Instead, teach! If you are as good as you say—if you are as skilled as you say—then don’t hold that knowledge back from the industry that gave it to you. Take the time out of your day to teach the logic behind your reasoning. By allowing your experience to flow freely, you are giving back to the career that fed you.

You can train each employee to need a closer or be a closer. It’s that simple.

Define expectations, properly onboard and train, and then practice consistent follow-up through monthly one-on-one’s and daily/weekly accountability. 

This is how you sell the career.

This is how you enable everyone the opportunity to work together for mutual success. 

Yes, these conversations are time-consuming, and in an industry where “time kills deals,” it may seem the easy option to put such meetings off for another day. Yet, by carving out a few moments once or twice a month to speak with each employee, you are illustrating leadership skills that may give you the advantage your dealership needs.

With training and one-on-one’s, a leader can see their team’s ability to manage time, set goals, creatively problem solve, and handle high-pressure situations. Furthermore, such meetings help your teams become more cognizant of their actions’ impact on overall dealership-wide productivity.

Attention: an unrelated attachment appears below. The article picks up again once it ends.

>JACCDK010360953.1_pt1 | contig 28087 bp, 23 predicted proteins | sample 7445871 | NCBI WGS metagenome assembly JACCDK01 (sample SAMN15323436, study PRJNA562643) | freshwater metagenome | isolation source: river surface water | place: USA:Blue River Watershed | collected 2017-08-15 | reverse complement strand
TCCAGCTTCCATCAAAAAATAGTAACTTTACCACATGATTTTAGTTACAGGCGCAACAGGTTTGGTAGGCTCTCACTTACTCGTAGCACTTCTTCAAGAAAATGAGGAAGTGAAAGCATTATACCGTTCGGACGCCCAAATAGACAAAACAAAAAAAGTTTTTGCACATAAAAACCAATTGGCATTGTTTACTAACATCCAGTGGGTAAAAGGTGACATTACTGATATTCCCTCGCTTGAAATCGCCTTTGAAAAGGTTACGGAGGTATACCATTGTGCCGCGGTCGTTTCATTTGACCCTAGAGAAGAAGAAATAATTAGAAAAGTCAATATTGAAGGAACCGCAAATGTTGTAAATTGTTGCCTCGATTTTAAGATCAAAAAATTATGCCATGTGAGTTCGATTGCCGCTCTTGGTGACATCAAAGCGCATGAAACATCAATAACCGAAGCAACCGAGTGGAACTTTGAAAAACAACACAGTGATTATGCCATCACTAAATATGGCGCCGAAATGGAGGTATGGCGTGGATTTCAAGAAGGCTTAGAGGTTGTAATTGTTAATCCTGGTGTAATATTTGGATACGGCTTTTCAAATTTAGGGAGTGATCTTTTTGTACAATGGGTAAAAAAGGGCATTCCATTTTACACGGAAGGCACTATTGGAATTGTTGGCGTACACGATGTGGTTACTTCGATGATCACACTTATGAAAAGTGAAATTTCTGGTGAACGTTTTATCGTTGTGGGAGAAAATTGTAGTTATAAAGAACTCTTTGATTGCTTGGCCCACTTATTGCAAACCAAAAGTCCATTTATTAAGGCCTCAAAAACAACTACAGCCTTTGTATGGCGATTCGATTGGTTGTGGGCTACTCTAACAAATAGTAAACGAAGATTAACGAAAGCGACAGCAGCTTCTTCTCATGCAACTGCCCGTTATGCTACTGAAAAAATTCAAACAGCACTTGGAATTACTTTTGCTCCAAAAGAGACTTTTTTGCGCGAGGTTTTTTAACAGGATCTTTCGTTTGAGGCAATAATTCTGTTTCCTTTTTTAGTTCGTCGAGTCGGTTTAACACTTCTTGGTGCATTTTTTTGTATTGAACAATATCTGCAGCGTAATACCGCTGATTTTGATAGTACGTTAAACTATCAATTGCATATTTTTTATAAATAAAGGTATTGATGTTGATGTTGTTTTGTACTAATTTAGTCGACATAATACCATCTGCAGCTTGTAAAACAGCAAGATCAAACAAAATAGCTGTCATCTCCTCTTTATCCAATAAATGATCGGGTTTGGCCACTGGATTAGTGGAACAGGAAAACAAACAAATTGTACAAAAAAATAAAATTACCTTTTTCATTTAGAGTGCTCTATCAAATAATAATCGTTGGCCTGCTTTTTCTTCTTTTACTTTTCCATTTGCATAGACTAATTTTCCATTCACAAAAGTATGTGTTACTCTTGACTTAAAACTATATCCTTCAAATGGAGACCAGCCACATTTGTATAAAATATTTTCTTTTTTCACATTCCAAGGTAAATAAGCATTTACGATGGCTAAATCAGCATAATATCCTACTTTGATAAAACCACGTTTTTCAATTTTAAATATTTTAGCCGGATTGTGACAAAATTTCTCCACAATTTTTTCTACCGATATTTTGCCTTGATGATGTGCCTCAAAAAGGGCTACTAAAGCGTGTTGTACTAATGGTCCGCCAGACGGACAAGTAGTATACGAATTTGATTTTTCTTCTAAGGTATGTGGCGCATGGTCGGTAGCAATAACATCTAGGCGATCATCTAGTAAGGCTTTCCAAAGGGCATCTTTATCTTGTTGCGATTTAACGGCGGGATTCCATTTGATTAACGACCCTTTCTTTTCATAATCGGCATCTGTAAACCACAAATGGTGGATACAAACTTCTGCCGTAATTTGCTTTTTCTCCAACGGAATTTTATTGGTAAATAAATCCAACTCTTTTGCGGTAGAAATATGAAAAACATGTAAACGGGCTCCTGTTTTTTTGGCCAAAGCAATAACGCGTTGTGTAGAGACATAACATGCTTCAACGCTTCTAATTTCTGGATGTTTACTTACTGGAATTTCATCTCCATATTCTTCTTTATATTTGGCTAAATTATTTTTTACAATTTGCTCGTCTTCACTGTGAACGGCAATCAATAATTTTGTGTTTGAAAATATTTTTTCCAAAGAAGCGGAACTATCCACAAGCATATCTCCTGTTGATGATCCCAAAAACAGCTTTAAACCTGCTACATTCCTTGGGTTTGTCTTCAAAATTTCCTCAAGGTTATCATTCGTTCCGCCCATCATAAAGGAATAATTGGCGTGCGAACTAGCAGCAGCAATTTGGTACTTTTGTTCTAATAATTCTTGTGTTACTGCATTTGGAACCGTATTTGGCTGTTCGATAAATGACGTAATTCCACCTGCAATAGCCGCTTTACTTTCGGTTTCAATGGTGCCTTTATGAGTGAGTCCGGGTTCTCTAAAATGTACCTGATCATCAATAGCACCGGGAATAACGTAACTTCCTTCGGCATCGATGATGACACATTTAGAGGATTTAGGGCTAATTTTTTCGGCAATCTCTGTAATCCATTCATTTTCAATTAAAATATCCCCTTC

Being able to visually conceptualize one’s career immediately creates security. This begins as an employee is shown how to clock in and is continued through training, yet the foundation of that security is understanding one’s advancement opportunities. Everyone looks for advancement. You need to ask yourself whether your employees are seeking progression within your company or not.

While some of the best dealerships may offer impressive career path opportunities, the reality is that most do not. We hire without explaining when the next advancement opportunity is and, more importantly, without defining what an employee is working toward. Yes, positions are limited—one GM, one GSM, and often only one or two desking managers and one or two floor managers. So, let’s face it, striving for those positions can be a daunting task. Just because it’s difficult, though, doesn’t mean it isn’t worth taking the time to map out trajectories for employees to get from point a to z.